Margie Grace describes herself as a garden maker. She says that gardens are vital in life because they connect us to nature.
Grace is also the founding principal of Grace Design Associates based in Santa Barbara, California.
She started out with a bachelor’s degree in biology and a master’s degree in geology, but during the 80s, there was a major shortage of geology careers.
“With four other geologists in the family and no geology jobs on the horizon, I began to cast around for alternatives,” she says. “Landscaping caught my eye and I’ve never looked back! Turns out biology and geology are the perfect backgrounds for designing and building extraordinary gardens.”
She started her firm when she noticed the disconnect between the landscape design and the finished garden.
“I wanted to install the gardens I designed, so I got my Landscape Contractor license and put together a team of skilled craftspeople, and that’s when we started doing our best work!” Grace says.
More than 35 years later, Grace has now designed over 350 gardens around the world, including Spain, Australia and New Zealand. She has also been named the International Landscape Designer of the Year by the Association of Professional Landscape Designers (ALPD) both in 2009 and 2018.
“It’s humbling,” Grace says. “Being judged by a jury of your peers? Having the utmost respect for other designers’ work? Seeing the large body of excellent work in the pool being judged? Absolutely humbling. I feel humbled, honored and grateful.”
In her travels across the globe, Grace says she has learned inspiration is everywhere. She says it’s important to observe, study and ask questions, as there is always something to learn.
Grace says to make a truly great garden takes listening keenly to the land and to the people who use the space.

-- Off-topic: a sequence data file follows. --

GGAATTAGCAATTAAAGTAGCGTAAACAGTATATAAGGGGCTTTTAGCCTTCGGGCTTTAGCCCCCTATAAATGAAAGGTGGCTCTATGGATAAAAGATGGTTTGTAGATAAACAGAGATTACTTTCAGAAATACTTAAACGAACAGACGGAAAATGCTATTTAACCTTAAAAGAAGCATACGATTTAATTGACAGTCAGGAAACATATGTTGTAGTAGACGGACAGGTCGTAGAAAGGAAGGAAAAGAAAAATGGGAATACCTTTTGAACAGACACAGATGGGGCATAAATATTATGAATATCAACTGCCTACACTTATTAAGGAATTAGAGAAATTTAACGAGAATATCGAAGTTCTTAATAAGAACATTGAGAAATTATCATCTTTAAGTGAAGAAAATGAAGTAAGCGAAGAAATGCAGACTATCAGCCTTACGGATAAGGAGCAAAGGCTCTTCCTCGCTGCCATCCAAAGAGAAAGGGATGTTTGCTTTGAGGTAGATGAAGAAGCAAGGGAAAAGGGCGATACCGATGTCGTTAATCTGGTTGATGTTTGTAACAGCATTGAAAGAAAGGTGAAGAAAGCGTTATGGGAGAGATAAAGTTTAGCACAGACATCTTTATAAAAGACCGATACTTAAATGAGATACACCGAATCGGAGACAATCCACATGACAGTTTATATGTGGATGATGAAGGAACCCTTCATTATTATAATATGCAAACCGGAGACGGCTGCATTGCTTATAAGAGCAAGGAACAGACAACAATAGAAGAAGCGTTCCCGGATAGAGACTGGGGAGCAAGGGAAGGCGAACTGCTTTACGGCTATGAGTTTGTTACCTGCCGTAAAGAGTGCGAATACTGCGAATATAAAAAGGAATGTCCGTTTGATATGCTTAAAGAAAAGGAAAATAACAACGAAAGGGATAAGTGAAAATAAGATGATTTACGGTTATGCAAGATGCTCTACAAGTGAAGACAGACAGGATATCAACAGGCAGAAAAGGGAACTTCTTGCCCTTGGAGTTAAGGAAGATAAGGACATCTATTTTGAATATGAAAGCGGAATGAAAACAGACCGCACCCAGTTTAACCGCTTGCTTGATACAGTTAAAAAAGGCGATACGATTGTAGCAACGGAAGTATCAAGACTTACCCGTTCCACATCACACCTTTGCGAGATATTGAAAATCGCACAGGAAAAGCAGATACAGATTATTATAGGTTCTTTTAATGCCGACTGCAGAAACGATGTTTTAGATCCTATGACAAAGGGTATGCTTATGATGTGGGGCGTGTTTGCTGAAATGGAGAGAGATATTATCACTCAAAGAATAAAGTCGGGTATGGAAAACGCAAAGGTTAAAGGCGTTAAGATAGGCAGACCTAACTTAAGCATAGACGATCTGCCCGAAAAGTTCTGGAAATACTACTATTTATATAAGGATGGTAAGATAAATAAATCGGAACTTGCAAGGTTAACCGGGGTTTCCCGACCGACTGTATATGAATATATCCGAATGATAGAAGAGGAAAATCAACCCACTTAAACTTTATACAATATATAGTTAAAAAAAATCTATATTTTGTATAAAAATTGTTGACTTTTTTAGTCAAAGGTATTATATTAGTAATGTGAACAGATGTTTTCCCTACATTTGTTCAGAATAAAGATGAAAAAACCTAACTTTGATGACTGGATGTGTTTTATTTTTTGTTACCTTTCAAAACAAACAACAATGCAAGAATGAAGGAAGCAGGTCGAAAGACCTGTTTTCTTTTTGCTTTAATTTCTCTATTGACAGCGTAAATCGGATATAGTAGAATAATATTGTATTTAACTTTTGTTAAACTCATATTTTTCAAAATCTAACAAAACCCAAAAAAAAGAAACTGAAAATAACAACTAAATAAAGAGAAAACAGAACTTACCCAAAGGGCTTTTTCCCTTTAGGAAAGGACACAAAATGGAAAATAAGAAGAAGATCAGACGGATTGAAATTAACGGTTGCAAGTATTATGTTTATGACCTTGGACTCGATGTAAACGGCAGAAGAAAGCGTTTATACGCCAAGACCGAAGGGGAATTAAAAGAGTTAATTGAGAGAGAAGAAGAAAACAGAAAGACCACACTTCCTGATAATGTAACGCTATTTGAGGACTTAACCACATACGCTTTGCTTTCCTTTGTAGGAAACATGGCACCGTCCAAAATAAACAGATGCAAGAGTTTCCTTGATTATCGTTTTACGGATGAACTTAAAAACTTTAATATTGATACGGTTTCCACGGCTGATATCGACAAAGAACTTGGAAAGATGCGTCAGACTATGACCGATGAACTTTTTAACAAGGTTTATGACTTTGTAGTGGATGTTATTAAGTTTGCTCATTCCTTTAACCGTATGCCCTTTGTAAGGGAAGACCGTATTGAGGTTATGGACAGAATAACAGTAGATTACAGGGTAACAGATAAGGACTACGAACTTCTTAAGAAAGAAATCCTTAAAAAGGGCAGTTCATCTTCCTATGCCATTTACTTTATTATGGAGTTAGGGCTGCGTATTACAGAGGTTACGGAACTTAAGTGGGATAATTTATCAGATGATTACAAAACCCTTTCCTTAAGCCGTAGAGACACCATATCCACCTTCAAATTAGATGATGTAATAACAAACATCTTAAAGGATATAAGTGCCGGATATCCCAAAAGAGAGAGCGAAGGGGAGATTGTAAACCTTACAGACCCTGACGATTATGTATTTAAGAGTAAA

“I get to know how our clients live, what they like, what they don’t like, how they intend to use their outdoor space – both now and through time,” Grace says. “Then, taking cues from the site itself and the larger surrounding landscape, I get to work on layering on materials and shaping spaces that will support the clients’ lifestyle.”
One aspect Grace is known for is her ability to incorporate sustainable practices into her unique garden designs.
“Sustainability happens in the methodology – not just in the materials you select,” she says.
Some of that methodology includes creating healthy living soil to eliminate the need for artificial fertilizers, supporting the native biome and selecting local materials.
“Plants from local nurseries are already adapted to local conditions (reducing the amount of failed material, further reducing net environmental footprint),” Grace says. “Local stone tends to look the most ‘at home’ on the site, creating a sense of place, as well as tying the project to the larger landscape within which it is located.”
Grace also says she opts for the lightest footprint practicable when it comes to hardscapes, choosing dry-laid stone versus mortared stone, and using planted screening over built walls.
Based on her location, Grace also keeps firescaping design principles in mind due to the prevalence of wildfires. Additionally, when designing, Grace builds with smart water use and smart maintenance in mind.